For more than 10 years, the University has used a registration system that favors seniors and places all other students on the same level. The current system gives preferential registration queues to seniors since they need to take specific classes in a limited amount of time to graduate. This system, however, ignores the time element that also affects other upperclassmen. With freshmen, sophomores and juniors registering on the same alphabetical list, or queue, the registration system allows many freshmen to register for classes up to two weeks before their non-senior upperclassmen. It would be not only to students’ advantage, but also to the University’s, to create a registration system more accommodating to sophomores and juniors.
The seats that freshmen fill often oust sophomores and juniors from necessary classes. Freshmen have at least three more years to complete all of their requirements, and the order in which they choose to take them is arbitrary. Sophomores and juniors have a limited amount of time to take specific classes, often in sequential order. Many students spend the last quarters of their college careers completing general requirements, finishing up classes that they couldn’t get into earlier. The same pressure just doesn’t apply to freshmen.
A freshman who can’t get into a class to work toward completion of the cultural diversity requirement has the freedom to take a citizenship and public ethics class, an international perspectives class or a class in their major instead. Their options are virtually unlimited, and the luxury of time is theirs. Sophomores, on the other hand, have generally begun course work in their major, and juniors are working toward completion of a specific major sequence. These students don’t always have the option of finding an alternate open class to complete another leftover requirement, as the requirements left are minimal.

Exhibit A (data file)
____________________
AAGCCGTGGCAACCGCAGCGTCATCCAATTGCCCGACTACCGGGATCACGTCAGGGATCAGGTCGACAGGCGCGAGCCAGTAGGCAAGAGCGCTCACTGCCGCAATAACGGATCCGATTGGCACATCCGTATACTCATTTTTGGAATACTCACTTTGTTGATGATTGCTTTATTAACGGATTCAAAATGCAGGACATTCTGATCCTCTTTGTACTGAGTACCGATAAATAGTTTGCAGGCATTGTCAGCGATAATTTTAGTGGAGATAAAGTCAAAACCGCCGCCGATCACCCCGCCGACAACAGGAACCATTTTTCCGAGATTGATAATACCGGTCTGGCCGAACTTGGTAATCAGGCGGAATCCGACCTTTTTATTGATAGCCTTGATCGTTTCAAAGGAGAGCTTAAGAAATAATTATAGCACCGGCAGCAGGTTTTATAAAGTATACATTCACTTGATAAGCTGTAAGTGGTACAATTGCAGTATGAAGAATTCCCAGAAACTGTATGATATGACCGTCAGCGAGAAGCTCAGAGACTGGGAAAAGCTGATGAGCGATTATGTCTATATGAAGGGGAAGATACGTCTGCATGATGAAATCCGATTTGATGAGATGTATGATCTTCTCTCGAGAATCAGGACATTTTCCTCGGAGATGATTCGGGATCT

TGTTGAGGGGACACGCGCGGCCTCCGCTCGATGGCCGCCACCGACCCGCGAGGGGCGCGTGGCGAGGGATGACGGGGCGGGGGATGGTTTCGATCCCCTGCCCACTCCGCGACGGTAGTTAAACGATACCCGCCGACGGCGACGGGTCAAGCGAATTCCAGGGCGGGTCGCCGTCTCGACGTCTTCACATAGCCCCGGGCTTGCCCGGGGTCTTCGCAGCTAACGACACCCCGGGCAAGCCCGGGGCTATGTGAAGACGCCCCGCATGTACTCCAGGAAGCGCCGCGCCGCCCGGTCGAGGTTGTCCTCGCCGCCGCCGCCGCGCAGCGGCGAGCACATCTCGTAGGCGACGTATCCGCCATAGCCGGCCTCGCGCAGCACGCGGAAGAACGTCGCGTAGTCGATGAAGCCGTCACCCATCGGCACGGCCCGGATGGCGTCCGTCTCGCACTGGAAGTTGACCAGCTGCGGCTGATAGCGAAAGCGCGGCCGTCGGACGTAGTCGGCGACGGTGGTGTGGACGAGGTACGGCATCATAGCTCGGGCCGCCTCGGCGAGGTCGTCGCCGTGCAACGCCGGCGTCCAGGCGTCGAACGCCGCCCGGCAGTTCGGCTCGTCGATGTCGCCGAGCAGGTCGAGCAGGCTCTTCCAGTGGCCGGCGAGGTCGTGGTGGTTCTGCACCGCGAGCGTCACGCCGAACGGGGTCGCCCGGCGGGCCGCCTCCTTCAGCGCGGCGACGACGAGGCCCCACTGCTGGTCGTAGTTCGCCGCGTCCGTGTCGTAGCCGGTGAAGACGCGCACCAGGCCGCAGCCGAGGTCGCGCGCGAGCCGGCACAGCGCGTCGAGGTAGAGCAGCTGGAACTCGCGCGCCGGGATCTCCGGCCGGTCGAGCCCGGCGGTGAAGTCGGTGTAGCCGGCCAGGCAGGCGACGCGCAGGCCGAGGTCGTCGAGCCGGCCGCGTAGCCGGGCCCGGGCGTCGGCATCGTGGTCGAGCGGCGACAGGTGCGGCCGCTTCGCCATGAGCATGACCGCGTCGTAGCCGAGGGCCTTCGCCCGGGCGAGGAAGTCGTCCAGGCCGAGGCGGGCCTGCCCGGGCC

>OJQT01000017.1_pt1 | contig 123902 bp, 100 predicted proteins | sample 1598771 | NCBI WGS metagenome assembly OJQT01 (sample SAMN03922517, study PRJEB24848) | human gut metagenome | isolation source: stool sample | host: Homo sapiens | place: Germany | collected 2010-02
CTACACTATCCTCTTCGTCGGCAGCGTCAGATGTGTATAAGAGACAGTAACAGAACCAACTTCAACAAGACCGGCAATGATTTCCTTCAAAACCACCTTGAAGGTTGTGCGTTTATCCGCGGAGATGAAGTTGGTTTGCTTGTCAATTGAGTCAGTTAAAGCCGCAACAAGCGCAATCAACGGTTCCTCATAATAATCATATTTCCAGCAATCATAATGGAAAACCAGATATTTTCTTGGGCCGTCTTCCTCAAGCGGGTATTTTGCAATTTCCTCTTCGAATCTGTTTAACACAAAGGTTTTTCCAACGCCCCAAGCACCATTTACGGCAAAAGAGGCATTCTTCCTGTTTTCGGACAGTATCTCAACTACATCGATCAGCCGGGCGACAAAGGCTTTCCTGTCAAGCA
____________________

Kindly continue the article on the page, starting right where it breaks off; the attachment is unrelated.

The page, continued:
A hierarchical registration system in which seniors have the first few days to register, followed by juniors, then sophomores and then freshmen would help students graduate earlier. This would alleviate the five-year burden that has become the butt of student jokes. Upperclassmen would be virtually assured that they could take the necessary classes when they need them, and wouldn’t be forced to linger an extra quarter or two in order to complete a few unfinished classes. Further, students would better be able to identify with their class standing. Many students pay little attention to whether they have earned enough credits to be a sophomore or a junior. If class standing carried registration advantages, more students would pay attention to and care about their status.
Though notable advancements such as online registration and extended registration queues have been made at the University in recent years, the registration system is not without problems. The University’s intent is to help seniors graduate, not to place juniors and sophomores on the same level as freshmen. That, however, is exactly what this system is doing. While a pecking order never pleases everyone, it is an appropriate option in this situation. The time and money that sophomores and juniors have devoted to their education have earned them the right to register before newcomers.